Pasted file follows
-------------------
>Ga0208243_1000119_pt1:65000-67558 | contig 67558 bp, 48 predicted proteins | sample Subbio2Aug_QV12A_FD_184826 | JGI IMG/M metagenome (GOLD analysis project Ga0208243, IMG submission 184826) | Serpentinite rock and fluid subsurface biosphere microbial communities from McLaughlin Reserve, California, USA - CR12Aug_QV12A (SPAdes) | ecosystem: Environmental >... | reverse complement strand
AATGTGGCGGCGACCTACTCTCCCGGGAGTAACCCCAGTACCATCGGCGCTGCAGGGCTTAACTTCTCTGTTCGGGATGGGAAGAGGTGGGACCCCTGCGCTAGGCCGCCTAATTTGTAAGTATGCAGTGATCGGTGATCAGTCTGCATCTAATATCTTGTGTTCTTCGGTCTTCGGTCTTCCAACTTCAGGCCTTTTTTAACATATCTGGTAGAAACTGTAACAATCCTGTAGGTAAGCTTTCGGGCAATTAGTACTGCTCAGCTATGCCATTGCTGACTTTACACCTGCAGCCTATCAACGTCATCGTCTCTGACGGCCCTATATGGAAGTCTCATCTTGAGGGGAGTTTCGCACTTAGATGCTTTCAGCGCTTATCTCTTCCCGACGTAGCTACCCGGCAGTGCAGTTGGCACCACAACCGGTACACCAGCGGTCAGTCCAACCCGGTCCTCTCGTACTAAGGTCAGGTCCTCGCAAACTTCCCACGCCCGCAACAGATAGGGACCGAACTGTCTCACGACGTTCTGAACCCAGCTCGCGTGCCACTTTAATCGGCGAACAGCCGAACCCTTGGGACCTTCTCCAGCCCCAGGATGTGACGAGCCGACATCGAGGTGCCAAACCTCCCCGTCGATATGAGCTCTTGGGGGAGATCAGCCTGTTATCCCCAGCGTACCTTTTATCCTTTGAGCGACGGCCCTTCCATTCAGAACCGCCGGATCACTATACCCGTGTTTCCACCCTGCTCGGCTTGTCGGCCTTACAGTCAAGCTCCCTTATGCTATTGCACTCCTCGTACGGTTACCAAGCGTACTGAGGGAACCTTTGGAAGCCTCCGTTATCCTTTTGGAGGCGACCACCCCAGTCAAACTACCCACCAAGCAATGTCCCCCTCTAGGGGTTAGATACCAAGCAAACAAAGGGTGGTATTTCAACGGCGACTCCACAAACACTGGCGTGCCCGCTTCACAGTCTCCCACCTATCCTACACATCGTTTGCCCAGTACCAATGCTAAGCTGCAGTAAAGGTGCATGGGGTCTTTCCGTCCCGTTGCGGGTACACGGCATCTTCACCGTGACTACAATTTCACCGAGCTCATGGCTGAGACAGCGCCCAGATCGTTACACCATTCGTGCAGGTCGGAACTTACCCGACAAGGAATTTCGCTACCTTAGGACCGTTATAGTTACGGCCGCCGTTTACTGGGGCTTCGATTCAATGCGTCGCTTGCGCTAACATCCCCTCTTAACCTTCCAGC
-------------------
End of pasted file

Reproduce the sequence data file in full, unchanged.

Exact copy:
>Ga0208243_1000119_pt1:65000-67558 | contig 67558 bp, 48 predicted proteins | sample Subbio2Aug_QV12A_FD_184826 | JGI IMG/M metagenome (GOLD analysis project Ga0208243, IMG submission 184826) | Serpentinite rock and fluid subsurface biosphere microbial communities from McLaughlin Reserve, California, USA - CR12Aug_QV12A (SPAdes) | ecosystem: Environmental >... | reverse complement strand
AATGTGGCGGCGACCTACTCTCCCGGGAGTAACCCCAGTACCATCGGCGCTGCAGGGCTTAACTTCTCTGTTCGGGATGGGAAGAGGTGGGACCCCTGCGCTAGGCCGCCTAATTTGTAAGTATGCAGTGATCGGTGATCAGTCTGCATCTAATATCTTGTGTTCTTCGGTCTTCGGTCTTCCAACTTCAGGCCTTTTTTAACATATCTGGTAGAAACTGTAACAATCCTGTAGGTAAGCTTTCGGGCAATTAGTACTGCTCAGCTATGCCATTGCTGACTTTACACCTGCAGCCTATCAACGTCATCGTCTCTGACGGCCCTATATGGAAGTCTCATCTTGAGGGGAGTTTCGCACTTAGATGCTTTCAGCGCTTATCTCTTCCCGACGTAGCTACCCGGCAGTGCAGTTGGCACCACAACCGGTACACCAGCGGTCAGTCCAACCCGGTCCTCTCGTACTAAGGTCAGGTCCTCGCAAACTTCCCACGCCCGCAACAGATAGGGACCGAACTGTCTCACGACGTTCTGAACCCAGCTCGCGTGCCACTTTAATCGGCGAACAGCCGAACCCTTGGGACCTTCTCCAGCCCCAGGATGTGACGAGCCGACATCGAGGTGCCAAACCTCCCCGTCGATATGAGCTCTTGGGGGAGATCAGCCTGTTATCCCCAGCGTACCTTTTATCCTTTGAGCGACGGCCCTTCCATTCAGAACCGCCGGATCACTATACCCGTGTTTCCACCCTGCTCGGCTTGTCGGCCTTACAGTCAAGCTCCCTTATGCTATTGCACTCCTCGTACGGTTACCAAGCGTACTGAGGGAACCTTTGGAAGCCTCCGTTATCCTTTTGGAGGCGACCACCCCAGTCAAACTACCCACCAAGCAATGTCCCCCTCTAGGGGTTAGATACCAAGCAAACAAAGGGTGGTATTTCAACGGCGACTCCACAAACACTGGCGTGCCCGCTTCACAGTCTCCCACCTATCCTACACATCGTTTGCCCAGTACCAATGCTAAGCTGCAGTAAAGGTGCATGGGGTCTTTCCGTCCCGTTGCGGGTACACGGCATCTTCACCGTGACTACAATTTCACCGAGCTCATGGCTGAGACAGCGCCCAGATCGTTACACCATTCGTGCAGGTCGGAACTTACCCGACAAGGAATTTCGCTACCTTAGGACCGTTATAGTTACGGCCGCCGTTTACTGGGGCTTCGATTCAATGCGTCGCTTGCGCTAACATCCCCTCTTAACCTTCCAGC